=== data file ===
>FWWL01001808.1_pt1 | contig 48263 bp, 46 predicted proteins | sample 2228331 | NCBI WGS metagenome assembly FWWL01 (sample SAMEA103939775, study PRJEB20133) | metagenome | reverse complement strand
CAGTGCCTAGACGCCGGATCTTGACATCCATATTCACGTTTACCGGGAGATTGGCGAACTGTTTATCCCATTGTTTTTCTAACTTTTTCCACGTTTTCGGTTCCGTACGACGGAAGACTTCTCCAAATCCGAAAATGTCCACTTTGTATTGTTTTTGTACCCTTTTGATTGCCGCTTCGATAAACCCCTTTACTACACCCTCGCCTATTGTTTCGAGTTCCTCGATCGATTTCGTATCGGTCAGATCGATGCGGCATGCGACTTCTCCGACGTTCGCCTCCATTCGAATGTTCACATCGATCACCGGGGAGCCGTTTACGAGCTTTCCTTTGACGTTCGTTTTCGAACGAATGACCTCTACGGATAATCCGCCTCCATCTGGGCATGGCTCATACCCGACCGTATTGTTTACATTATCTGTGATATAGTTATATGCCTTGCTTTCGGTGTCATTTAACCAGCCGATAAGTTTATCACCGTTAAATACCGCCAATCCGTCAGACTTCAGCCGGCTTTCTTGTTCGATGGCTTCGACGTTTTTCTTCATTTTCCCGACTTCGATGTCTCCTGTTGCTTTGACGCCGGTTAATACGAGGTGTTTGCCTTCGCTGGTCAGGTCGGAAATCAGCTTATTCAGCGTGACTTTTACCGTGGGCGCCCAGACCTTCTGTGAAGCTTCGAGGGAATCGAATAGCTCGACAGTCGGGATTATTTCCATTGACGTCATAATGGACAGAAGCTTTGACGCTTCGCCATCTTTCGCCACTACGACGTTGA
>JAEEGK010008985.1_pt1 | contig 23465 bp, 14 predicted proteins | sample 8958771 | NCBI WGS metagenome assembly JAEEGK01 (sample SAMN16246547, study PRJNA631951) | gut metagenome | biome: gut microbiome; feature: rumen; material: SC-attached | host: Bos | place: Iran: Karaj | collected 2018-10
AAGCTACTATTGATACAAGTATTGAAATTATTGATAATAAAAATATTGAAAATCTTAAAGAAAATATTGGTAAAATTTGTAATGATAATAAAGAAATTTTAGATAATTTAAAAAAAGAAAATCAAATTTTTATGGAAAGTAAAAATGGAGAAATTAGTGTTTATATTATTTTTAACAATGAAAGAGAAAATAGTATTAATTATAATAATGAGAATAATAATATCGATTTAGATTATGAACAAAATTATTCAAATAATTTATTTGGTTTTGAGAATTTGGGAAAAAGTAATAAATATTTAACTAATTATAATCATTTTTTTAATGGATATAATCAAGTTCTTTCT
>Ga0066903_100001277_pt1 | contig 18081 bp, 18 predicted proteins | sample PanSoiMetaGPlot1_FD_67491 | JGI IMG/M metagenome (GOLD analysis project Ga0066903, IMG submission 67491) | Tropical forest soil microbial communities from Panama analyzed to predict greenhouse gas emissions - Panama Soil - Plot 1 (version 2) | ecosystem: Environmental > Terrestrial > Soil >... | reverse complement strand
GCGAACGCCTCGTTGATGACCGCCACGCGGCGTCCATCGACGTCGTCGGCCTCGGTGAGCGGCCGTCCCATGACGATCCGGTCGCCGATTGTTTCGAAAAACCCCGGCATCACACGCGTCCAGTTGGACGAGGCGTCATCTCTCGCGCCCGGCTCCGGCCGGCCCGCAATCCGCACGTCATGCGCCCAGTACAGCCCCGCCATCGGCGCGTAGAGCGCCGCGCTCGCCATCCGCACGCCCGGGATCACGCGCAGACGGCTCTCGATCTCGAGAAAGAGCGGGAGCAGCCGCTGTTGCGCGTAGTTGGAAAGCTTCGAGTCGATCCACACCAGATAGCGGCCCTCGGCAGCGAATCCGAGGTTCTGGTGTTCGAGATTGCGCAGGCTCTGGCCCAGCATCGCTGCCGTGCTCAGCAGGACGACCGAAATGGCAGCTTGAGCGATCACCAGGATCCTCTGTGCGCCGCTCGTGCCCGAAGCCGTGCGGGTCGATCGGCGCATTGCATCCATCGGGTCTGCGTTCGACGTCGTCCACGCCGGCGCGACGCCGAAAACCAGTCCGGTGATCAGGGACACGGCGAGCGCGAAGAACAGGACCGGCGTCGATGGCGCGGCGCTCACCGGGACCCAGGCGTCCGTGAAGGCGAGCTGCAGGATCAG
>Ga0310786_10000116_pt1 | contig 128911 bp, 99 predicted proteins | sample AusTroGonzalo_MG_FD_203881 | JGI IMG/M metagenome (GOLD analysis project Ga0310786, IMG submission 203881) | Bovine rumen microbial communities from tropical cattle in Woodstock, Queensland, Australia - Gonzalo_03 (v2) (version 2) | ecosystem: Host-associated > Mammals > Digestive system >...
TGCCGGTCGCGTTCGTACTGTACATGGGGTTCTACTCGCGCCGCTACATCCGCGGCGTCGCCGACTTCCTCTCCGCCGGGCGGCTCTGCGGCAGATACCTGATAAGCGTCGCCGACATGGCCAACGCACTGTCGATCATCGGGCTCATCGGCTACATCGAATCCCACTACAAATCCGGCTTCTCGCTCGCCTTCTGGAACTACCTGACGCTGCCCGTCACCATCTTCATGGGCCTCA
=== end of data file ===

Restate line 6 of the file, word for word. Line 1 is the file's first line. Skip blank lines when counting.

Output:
GCGAACGCCTCGTTGATGACCGCCACGCGGCGTCCATCGACGTCGTCGGCCTCGGTGAGCGGCCGTCCCATGACGATCCGGTCGCCGATTGTTTCGAAAAACCCCGGCATCACACGCGTCCAGTTGGACGAGGCGTCATCTCTCGCGCCCGGCTCCGGCCGGCCCGCAATCCGCACGTCATGCGCCCAGTACAGCCCCGCCATCGGCGCGTAGAGCGCCGCGCTCGCCATCCGCACGCCCGGGATCACGCGCAGACGGCTCTCGATCTCGAGAAAGAGCGGGAGCAGCCGCTGTTGCGCGTAGTTGGAAAGCTTCGAGTCGATCCACACCAGATAGCGGCCCTCGGCAGCGAATCCGAGGTTCTGGTGTTCGAGATTGCGCAGGCTCTGGCCCAGCATCGCTGCCGTGCTCAGCAGGACGACCGAAATGGCAGCTTGAGCGATCACCAGGATCCTCTGTGCGCCGCTCGTGCCCGAAGCCGTGCGGGTCGATCGGCGCATTGCATCCATCGGGTCTGCGTTCGACGTCGTCCACGCCGGCGCGACGCCGAAAACCAGTCCGGTGATCAGGGACACGGCGAGCGCGAAGAACAGGACCGGCGTCGATGGCGCGGCGCTCACCGGGACCCAGGCGTCCGTGAAGGCGAGCTGCAGGATCAG